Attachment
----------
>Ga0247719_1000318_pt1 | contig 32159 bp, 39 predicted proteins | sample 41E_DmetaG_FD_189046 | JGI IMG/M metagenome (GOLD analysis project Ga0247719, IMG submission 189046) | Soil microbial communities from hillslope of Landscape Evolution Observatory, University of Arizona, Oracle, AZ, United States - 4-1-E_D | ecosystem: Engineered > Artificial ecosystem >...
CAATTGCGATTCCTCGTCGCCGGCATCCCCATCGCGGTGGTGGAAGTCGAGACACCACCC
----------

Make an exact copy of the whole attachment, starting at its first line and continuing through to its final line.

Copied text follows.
>Ga0247719_1000318_pt1 | contig 32159 bp, 39 predicted proteins | sample 41E_DmetaG_FD_189046 | JGI IMG/M metagenome (GOLD analysis project Ga0247719, IMG submission 189046) | Soil microbial communities from hillslope of Landscape Evolution Observatory, University of Arizona, Oracle, AZ, United States - 4-1-E_D | ecosystem: Engineered > Artificial ecosystem >...
CAATTGCGATTCCTCGTCGCCGGCATCCCCATCGCGGTGGTGGAAGTCGAGACACCACCC